Why Buy in France?
Did you know that France is the second most popular destination with Britons buying property abroad? And according to a recent report by "Patrimoine" (a French heritage site) 6 out of 10 foreigners who buy French property are British. The most common reasons for Brits to buy a property in France are as follows:
- Slower pace of life.
- Value for money on property purchases.
- Wonderful climate and food.
- Proximity to the UK.
- Diversity of countryside.
- Nostalgia for how the UK used to be.
- Space - and lots of it.
It would seem that France has it all: rolling hills, rivers galore, stunning ancient villages, cities of culture, wonderful coastlines, and let´s face it, a whole lot more space. On average there are 395 people per square kilometre in the UK compared to just 111 in France. Generally speaking too, most properties in France are vastly cheaper than the UK. This means that you can sell your property in the UK, upgrade to a warm, romantic destination and still have money to live on...well... at least that's the theory! There is something for everybody on offer, from medieval castles to village cottages, from a pad on a sandy beach to lock-up-and-go apartments in walled communities.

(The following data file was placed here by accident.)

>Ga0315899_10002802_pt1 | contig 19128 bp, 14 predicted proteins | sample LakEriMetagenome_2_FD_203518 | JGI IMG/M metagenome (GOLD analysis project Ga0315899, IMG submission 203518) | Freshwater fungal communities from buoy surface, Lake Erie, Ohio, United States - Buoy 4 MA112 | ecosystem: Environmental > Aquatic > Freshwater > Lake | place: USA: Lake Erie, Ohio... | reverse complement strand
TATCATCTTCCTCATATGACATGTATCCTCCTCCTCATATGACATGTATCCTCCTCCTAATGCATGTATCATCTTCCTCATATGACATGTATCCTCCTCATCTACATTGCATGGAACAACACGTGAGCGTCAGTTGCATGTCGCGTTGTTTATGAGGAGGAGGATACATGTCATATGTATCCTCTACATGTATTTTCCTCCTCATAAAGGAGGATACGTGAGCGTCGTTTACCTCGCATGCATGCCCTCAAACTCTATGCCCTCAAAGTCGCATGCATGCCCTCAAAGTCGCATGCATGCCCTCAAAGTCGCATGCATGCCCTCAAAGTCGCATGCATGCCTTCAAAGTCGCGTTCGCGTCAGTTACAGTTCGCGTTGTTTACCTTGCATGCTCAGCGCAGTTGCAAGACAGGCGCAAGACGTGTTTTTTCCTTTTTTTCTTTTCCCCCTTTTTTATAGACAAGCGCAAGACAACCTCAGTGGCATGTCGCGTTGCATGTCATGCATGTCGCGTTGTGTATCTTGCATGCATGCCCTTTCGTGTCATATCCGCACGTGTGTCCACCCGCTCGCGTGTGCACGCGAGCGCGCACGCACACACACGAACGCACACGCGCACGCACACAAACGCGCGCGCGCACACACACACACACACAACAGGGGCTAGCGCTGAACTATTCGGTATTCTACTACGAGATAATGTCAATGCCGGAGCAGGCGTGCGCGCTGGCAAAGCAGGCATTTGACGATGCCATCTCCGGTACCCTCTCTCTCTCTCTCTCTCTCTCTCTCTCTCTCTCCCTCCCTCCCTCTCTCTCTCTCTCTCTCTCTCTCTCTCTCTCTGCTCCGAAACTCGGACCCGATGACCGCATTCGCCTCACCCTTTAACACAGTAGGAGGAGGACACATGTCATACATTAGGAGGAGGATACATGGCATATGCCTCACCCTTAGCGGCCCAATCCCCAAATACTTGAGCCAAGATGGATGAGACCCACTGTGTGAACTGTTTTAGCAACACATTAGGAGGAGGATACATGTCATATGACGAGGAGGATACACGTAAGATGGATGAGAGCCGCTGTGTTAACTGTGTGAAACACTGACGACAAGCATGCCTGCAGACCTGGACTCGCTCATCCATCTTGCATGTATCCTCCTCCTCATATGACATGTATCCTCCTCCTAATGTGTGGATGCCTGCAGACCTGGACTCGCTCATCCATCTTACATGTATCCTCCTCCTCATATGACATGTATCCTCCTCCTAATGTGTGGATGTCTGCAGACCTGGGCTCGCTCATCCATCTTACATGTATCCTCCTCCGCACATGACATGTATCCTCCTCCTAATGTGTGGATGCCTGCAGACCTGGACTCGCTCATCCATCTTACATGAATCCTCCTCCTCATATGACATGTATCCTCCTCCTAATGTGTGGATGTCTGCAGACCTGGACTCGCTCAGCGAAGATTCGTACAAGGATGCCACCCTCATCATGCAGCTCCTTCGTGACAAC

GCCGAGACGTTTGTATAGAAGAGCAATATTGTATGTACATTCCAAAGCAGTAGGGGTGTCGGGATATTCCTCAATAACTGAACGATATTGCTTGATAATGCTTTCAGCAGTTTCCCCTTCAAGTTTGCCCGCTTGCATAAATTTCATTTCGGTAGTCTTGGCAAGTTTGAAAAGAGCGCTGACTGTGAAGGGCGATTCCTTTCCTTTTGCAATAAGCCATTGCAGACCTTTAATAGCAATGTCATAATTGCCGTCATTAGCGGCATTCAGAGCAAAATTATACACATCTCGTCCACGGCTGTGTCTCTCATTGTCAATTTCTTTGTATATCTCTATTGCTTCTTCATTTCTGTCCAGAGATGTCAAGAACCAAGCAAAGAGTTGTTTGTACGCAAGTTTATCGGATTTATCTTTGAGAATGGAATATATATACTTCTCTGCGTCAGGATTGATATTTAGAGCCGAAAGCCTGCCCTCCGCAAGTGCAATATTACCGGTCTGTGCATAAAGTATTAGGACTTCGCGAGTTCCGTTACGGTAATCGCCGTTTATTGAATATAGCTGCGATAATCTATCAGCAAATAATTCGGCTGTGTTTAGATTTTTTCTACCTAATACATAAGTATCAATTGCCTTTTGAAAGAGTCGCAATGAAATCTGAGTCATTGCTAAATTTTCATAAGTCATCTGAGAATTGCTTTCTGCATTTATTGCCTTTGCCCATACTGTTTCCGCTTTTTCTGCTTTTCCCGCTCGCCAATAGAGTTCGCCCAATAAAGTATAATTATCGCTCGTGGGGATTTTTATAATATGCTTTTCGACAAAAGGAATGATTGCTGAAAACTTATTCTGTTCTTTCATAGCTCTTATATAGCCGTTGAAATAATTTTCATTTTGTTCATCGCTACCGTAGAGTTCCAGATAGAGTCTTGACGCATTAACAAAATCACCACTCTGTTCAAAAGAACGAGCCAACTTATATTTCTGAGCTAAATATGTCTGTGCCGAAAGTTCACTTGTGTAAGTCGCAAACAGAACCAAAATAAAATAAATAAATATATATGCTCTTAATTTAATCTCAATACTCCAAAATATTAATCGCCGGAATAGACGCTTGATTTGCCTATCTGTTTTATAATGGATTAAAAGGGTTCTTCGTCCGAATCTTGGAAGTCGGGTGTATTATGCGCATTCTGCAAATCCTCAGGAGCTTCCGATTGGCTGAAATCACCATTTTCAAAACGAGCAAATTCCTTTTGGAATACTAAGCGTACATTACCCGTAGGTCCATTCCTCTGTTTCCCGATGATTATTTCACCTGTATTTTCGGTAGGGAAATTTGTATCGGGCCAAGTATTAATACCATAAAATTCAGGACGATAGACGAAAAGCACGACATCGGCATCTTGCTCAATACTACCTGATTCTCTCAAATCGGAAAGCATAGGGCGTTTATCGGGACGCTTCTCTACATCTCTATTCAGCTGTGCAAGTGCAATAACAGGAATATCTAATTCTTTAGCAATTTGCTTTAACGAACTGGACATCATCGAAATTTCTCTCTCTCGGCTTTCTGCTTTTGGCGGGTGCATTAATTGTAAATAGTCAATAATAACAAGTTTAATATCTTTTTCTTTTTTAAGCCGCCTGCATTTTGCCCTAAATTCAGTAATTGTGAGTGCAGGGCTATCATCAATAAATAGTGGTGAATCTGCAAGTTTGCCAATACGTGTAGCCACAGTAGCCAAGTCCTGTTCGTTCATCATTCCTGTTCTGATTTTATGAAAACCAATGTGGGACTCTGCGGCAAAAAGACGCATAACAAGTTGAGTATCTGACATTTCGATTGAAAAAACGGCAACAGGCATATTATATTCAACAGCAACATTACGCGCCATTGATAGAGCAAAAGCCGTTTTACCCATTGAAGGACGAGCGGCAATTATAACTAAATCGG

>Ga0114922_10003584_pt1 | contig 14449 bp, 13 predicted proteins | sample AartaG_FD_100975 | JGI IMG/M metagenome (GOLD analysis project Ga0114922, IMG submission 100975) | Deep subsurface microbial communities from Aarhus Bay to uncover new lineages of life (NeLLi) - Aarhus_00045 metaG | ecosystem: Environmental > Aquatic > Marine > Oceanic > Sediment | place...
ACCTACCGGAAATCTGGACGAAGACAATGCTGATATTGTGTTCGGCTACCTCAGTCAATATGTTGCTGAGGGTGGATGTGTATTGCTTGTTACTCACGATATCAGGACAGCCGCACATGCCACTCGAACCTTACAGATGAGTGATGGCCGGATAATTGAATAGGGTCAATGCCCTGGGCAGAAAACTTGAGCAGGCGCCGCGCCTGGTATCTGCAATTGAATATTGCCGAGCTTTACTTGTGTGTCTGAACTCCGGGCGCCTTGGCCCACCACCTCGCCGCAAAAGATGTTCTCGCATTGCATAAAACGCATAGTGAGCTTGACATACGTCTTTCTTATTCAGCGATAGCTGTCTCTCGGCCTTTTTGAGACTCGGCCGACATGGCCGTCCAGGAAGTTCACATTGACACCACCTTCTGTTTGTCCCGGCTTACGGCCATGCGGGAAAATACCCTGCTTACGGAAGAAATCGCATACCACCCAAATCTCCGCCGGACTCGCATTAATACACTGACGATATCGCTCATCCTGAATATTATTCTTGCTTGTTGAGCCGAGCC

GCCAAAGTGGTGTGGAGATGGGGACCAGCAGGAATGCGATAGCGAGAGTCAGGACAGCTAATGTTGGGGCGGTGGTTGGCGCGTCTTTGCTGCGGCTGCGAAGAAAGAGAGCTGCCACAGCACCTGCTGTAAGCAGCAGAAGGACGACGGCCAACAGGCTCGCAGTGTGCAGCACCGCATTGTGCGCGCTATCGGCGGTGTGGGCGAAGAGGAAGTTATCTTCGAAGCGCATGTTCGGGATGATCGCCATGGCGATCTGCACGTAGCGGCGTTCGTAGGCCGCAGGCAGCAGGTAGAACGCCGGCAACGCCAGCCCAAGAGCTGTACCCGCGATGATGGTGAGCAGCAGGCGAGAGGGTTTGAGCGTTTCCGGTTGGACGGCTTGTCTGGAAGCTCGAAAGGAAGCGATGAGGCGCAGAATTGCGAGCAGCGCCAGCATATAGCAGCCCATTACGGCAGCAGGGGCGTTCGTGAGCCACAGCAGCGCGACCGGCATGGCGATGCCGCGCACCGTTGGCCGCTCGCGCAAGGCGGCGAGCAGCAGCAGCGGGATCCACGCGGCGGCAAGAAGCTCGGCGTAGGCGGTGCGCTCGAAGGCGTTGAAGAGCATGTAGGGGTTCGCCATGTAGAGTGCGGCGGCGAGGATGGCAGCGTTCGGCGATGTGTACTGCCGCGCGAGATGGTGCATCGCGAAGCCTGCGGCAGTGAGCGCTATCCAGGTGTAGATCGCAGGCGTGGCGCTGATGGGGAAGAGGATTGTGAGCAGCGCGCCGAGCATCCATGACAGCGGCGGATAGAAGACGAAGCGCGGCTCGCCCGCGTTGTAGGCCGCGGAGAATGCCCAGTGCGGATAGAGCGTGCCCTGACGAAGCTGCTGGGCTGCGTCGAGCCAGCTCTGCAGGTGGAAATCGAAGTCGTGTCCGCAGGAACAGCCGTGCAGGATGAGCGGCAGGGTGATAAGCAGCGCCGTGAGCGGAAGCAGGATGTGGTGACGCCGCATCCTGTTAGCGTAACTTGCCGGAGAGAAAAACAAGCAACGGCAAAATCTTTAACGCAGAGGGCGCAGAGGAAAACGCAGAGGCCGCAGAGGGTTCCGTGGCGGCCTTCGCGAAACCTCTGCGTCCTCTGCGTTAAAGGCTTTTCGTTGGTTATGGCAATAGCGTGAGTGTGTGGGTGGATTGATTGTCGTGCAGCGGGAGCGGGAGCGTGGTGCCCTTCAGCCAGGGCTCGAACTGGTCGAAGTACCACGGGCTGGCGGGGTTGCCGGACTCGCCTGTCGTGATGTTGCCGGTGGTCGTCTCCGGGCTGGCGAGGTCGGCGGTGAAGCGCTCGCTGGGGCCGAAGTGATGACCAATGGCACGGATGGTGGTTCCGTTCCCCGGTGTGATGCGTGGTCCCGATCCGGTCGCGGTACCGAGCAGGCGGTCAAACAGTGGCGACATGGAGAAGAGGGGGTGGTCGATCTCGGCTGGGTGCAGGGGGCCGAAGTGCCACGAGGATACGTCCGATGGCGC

Getting Started - is it possible for you to buy a property in France?
Buying a property and living in France is straightforward. There are no restrictions on Brits buying property. Thousands of Britons move to France every year, and thousands more dream of joining them; attracted by the warmer climate, rich culture, hugely varied landscape and space. If you are planning to spend more than 183 days a year in France you will need to consider where you choose to be domiciled and will be wise to consult a legal advisor on how to go about this. Aside from this however, you are free to purchase a home anywhere in France and the question of domiciliation (permanent residency) is something that can be addressed at a later stage.
To find out more on how to get started on your France property buying journey, request a copy of The Overseas Guides Company´s France Property Buying Guide.
Finance - how much does it cost to buy a property in France?